It’s hard to escape conversation around changes in the climate. Online, broadcast and print stories roll out at a pace that’s hard to keep up with and yet it seems like we are peeling the layers of an onion when it comes to causes and contributors to these climate changes. 

In a recent conversation with Lane County Waste Reduction Specialist Angie Marzano, I was surprised to learn how food waste significantly increases carbon emissions and how Lane County, our cities, businesses and residents have opportunities to participate in educational opportunities and programs that begin to address the impacts of food waste.

Studies show that 40% of the food grown or imported for consumption is wasted. As food insecurity continues to be an issue (one and seven people in the US is food insecure) in Lane County, throughout Oregon and across the United States, it seems incomprehensible and unconscionable that we allow nearly half of all our food to end up in compost piles or landfills.  But before we point a finger at manufacturers, food stores, and restaurants, let’s clarify: the 40% figure applies to each of us as individuals as well.  And, it’s not only the food that’s going bad and being put in the garbage. How much plastic, metal and other packaging material is thrown away with our food? Food waste means forest destruction, waste diversion from rivers, soil degradation and biodiversity loss. As we begin to understand the complexity and magnitude of this issue, we begin to see how significantly we are affecting the environment, our communities and our residents.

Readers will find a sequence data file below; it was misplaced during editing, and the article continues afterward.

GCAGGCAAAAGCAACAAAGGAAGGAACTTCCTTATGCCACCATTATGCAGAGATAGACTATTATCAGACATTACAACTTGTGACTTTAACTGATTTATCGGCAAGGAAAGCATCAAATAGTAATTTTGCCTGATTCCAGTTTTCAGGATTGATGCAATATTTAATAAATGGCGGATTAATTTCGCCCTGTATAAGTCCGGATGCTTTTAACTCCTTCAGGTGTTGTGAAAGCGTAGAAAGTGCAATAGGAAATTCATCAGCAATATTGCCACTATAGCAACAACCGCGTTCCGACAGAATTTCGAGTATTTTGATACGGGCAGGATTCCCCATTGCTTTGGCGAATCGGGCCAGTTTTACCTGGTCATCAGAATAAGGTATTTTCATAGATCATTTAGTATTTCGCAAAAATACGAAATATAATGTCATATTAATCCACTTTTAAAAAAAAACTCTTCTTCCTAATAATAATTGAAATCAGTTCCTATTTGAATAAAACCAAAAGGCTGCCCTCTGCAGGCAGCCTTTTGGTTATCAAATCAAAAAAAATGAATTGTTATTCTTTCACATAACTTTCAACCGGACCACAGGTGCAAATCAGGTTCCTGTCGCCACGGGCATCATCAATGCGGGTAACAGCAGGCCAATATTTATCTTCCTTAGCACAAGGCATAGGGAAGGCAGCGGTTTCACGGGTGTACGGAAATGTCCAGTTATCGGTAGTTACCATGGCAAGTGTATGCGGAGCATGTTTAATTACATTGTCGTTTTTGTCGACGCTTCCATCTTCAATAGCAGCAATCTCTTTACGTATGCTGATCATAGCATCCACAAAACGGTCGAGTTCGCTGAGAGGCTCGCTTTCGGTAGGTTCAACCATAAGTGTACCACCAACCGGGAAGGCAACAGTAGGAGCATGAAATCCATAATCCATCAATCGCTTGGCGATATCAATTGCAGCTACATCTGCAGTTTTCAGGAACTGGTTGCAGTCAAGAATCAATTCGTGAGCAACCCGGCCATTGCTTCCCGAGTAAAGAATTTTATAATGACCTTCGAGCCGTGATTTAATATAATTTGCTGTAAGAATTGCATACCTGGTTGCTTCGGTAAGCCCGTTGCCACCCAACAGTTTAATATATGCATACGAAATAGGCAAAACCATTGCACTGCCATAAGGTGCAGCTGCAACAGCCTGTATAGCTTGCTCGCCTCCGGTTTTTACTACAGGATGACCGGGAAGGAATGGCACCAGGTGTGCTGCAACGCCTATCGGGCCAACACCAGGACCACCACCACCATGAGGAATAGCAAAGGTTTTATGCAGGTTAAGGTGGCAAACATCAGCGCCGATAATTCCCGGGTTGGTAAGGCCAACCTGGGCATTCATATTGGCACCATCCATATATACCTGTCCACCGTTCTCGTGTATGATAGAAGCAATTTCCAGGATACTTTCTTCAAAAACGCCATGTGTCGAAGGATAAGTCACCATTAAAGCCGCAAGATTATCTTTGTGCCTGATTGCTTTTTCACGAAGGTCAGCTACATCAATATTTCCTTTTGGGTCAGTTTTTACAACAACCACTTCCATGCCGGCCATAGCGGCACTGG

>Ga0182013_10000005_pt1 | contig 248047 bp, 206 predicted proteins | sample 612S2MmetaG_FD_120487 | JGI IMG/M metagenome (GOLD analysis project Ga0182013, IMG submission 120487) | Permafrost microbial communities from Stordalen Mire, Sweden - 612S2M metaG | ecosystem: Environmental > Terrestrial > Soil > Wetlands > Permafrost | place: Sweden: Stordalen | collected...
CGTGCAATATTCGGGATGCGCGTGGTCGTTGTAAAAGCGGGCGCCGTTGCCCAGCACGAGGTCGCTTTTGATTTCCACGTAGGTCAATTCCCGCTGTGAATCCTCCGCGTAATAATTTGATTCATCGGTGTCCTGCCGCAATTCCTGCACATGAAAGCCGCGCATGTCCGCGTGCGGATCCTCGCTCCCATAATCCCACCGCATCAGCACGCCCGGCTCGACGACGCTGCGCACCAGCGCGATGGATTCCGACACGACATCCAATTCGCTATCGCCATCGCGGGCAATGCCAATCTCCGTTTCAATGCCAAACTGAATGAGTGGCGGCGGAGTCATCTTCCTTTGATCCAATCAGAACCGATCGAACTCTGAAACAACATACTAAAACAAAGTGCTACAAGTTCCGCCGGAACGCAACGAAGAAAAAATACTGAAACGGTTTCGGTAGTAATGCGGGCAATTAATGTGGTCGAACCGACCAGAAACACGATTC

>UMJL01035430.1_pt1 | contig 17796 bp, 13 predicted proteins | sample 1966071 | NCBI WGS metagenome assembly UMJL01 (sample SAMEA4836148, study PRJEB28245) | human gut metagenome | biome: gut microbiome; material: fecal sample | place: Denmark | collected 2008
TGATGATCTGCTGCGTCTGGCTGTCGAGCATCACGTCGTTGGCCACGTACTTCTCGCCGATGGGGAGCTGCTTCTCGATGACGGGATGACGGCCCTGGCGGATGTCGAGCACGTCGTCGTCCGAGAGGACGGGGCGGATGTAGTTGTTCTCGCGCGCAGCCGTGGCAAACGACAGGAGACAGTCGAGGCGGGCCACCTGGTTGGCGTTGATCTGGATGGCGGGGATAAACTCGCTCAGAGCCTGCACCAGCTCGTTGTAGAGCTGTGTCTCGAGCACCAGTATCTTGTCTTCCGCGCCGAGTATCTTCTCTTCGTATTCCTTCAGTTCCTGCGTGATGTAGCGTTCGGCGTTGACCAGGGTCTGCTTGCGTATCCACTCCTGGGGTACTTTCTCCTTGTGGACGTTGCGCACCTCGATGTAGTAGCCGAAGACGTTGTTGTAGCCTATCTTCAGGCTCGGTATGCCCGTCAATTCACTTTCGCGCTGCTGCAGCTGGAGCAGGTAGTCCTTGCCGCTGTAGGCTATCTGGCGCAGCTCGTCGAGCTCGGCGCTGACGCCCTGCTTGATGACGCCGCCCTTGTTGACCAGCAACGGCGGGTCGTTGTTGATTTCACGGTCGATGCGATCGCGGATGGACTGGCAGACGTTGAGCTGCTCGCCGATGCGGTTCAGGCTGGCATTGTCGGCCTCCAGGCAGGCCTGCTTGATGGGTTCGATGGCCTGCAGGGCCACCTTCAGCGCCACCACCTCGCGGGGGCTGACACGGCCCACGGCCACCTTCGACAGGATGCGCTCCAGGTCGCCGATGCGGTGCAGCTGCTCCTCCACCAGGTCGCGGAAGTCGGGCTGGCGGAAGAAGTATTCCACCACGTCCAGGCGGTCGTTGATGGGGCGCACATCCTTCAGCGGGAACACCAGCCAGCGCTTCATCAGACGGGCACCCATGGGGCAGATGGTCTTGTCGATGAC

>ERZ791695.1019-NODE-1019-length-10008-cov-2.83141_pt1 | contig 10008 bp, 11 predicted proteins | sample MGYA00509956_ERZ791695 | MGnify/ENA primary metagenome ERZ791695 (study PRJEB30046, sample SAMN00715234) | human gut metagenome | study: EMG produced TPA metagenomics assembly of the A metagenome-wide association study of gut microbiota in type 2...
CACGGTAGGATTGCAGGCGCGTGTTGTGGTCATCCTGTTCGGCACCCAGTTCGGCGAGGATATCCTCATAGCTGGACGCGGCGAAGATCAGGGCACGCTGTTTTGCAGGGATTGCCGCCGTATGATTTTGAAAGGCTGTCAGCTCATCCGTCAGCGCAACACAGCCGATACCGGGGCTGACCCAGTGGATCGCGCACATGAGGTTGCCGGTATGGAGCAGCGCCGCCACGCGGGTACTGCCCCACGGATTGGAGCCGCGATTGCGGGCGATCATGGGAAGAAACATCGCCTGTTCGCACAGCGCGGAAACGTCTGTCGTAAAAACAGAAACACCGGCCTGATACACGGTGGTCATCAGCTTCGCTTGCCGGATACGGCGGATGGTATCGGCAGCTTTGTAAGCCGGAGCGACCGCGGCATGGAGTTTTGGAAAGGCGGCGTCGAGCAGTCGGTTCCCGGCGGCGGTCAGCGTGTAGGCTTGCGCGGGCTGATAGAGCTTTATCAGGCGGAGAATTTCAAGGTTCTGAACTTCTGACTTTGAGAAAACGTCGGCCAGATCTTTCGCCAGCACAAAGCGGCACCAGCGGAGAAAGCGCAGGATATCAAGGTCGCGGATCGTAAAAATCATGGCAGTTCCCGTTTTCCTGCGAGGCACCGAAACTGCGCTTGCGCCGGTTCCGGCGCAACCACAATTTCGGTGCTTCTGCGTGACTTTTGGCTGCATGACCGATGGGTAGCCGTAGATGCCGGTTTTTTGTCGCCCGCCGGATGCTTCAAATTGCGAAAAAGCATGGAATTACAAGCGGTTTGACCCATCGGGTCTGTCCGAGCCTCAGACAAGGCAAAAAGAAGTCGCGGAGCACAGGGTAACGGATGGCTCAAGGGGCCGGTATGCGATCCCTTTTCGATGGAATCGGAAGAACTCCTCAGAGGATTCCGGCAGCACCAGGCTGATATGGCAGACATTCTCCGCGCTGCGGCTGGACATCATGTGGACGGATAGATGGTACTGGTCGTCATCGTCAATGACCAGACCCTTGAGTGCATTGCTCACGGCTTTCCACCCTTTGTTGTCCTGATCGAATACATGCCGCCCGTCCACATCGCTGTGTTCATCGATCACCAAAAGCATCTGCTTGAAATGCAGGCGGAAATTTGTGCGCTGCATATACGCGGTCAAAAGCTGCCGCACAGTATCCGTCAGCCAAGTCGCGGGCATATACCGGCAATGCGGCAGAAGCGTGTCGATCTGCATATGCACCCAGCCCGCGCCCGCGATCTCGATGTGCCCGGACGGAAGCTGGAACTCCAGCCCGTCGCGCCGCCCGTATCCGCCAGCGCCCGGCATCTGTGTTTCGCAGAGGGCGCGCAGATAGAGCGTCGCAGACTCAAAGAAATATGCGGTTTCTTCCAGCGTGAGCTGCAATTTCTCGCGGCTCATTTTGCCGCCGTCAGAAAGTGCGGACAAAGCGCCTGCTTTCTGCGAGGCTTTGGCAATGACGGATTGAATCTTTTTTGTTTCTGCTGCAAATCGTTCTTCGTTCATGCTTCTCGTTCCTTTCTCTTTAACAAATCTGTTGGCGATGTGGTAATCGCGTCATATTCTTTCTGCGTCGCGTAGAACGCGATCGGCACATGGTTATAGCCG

Pie at 100 Mile Bakery
Pie at 100 Mile Bakery by Joni Kabana

Lane County’s involvement in waste reduction education and programming has been happening for many years, however, efforts to increase staffing and develop programming that aligns with the Department of Environmental Quality’s 2050 Vision began seven years ago. These efforts aim to prevent waste before products get to consumers versus past efforts to divert waste after products have been consumed. It’s an upstream rather than a downstream approach with benefits accruing to communities, businesses and individuals. It starts with education and pilot programs that provide valuable data.

We live in a region that has developed a strong reputation for manufacturing and distributing incredible food and beverage products. Residents enjoy this bounty year-round and visitors come to the region to have food and beverage experiences. Together we can tackle our food waste problem by developing programs and processes that allow us all to better enjoy what we have.  Learn more by visiting